A zealous “reformer” — in the sense of reconstruction and restoration — and yet for all his learning, Peter Damian could be half-reasonably described as an “anti-intellectual.” One of his tasks was to show how empty is philosophy, when it is indulged as an end in itself. Earlier than al-Ghazali — arguably the greatest of the (mostly) Persian thinkers in the Islamic Golden Age, whose greatest work, On the Incoherence of the Philosophers, bore its best fruit in the Christian West — Peter Damian was working in anticipation. Hence: Doctor as well as Saint of the Church, as Leo XIII affirmed.

His long letter, number 119, De divina omnipotentia, addressed to the abbot of Monte Cassino in 1065, bears careful scrutiny. It began as an after-dinner topic in the dolce that followed a meal he shared there; the monks were discussing a reading they had just heard in the refectory.

This work has been recklessly misrepresented, by undue focus on only one of its paragraphs, which offers a bold, even mischievous paradox. Peter Damian answers confidently in the affirmative, to the question whether God can restore the virginity of a woman, both physically and, as it were, metaphysically. This seems to involve a violation of the principle of non-contradiction, for surely it would require changing an event in the past. Peter Damian’s purpose is to show that it would not; but to get this, one must continue reading. Moreover, in tackling this apparent contradiction, we will gain a theological insight that “dialectics” or philosophy could not have provided; yet which can be traced back through reason, and shown to be self-consistent.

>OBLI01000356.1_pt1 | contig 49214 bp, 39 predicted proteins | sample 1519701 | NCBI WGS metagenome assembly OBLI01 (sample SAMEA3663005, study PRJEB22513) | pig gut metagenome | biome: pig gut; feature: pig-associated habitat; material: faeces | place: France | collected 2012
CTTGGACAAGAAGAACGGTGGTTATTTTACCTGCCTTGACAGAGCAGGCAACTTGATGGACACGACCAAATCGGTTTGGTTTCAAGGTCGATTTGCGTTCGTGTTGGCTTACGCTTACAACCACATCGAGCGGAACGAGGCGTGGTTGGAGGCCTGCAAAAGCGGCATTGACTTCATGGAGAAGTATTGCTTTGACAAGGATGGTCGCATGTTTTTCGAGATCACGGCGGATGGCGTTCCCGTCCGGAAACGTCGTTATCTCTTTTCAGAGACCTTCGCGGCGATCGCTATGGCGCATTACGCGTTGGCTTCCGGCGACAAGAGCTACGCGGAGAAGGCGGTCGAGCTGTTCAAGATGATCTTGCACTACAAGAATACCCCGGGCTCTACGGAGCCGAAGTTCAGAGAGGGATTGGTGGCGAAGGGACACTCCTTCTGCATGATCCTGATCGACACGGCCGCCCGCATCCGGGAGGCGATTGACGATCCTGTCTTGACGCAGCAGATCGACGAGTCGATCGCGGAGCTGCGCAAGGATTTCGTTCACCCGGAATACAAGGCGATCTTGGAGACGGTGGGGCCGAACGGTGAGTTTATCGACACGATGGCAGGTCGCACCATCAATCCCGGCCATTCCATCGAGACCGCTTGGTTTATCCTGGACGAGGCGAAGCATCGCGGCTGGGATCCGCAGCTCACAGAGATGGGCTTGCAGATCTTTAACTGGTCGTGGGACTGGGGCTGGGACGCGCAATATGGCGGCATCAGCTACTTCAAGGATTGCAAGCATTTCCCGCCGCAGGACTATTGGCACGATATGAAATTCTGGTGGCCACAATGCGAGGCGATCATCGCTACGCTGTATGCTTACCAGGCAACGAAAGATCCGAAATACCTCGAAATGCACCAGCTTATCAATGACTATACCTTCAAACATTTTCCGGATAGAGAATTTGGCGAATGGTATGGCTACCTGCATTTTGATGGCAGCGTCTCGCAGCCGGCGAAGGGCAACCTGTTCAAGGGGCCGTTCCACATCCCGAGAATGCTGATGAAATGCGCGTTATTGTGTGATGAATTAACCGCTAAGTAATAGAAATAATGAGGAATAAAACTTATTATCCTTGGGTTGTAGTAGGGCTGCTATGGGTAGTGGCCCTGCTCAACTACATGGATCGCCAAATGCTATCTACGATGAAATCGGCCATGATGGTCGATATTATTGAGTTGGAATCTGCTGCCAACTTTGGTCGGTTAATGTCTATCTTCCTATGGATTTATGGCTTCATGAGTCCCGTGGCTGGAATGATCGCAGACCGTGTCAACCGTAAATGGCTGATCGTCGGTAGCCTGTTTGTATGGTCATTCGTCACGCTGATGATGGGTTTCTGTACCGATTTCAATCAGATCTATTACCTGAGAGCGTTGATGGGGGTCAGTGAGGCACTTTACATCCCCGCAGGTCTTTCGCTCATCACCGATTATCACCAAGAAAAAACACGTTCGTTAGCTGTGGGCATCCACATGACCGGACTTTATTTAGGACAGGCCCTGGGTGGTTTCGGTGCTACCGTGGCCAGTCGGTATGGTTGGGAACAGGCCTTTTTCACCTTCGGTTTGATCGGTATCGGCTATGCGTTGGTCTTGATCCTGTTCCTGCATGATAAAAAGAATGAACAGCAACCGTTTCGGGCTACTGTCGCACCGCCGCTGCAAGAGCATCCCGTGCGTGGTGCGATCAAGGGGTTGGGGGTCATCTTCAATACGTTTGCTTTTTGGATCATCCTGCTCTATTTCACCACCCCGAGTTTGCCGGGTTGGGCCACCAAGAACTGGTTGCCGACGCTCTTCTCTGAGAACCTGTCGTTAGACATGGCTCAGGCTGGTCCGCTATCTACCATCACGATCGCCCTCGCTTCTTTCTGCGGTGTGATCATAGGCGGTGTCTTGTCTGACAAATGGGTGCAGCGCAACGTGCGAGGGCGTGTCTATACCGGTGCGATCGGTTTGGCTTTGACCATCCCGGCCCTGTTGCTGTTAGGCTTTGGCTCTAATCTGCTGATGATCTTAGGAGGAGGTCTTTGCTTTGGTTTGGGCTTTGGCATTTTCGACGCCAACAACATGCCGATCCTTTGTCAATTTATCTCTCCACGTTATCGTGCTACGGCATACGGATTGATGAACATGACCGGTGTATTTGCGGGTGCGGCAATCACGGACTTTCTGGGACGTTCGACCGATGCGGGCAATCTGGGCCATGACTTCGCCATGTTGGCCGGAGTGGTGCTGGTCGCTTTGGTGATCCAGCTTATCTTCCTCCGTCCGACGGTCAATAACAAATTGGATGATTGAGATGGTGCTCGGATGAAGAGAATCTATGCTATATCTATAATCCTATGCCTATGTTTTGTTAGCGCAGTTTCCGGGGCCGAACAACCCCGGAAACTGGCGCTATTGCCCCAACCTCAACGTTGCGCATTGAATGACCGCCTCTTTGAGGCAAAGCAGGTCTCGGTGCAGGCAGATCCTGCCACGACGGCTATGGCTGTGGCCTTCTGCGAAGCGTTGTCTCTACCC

God cannot lie, cannot give the lie; cannot contradict Himself; cannot take back today what He allowed yesterday; can do only good; and His omnipotence actually requires this. He who is Being prior to all beings, cannot participate in non-being, or the denial of His own Being. Something, for that matter, can never participate in the Nothingness at the root of all evil. But a philosophy that is not in the service of theology, and thus in acknowledgement of Revelation, will never grasp this; will always miss the point.

In this event: philosophy alone will not grasp that God could perform the miracle that restores the physical condition of virginity; that He could perform the miracle that retrieves the penitent soul of a grievous sinner from the consequences of her unalterable past.

Christ did not come to make Adam’s fall unhappen. He came because it happened. Strangely, in the bottomless felix culpa, Adam “asked” for Christ to come; unknowingly “begged for it to happen.”

We miss this for the very reason that we have placed Time above God in our comprehension of the universe, and thus mistaken what is “true enough” in its way, for the Truth that is higher. We have, in other words, assigned to God an “omnipotence” that falls short of His actual Omnipotence.

We are, with Peter Damian, here on the road from Aristotle, through Saint Augustine, to Saint Thomas Aquinas who will come later — in which philosophy itself is hardly suppressed or retroactively changed, but confidently redirected; put to its proper use in the service of our Redemption, and thus itself in a manner of speaking, redeemed. This is just what, in that other tradition, al-Ghazali was doing in retrieving the legacy of Avicenna. He was not trying to suppress all philosophy, any more than Plato was trying to suppress all art. He was restoring it to life by providing its proper context and environment: the air in which it could breathe again.

For we have lost our way through the very swamp that once we drained. We can hardly breathe in its miasmatas. We need to find our way out to an elevated place where we can, once again, safely fill our whole lungs; and dry off under the Sun of Justice.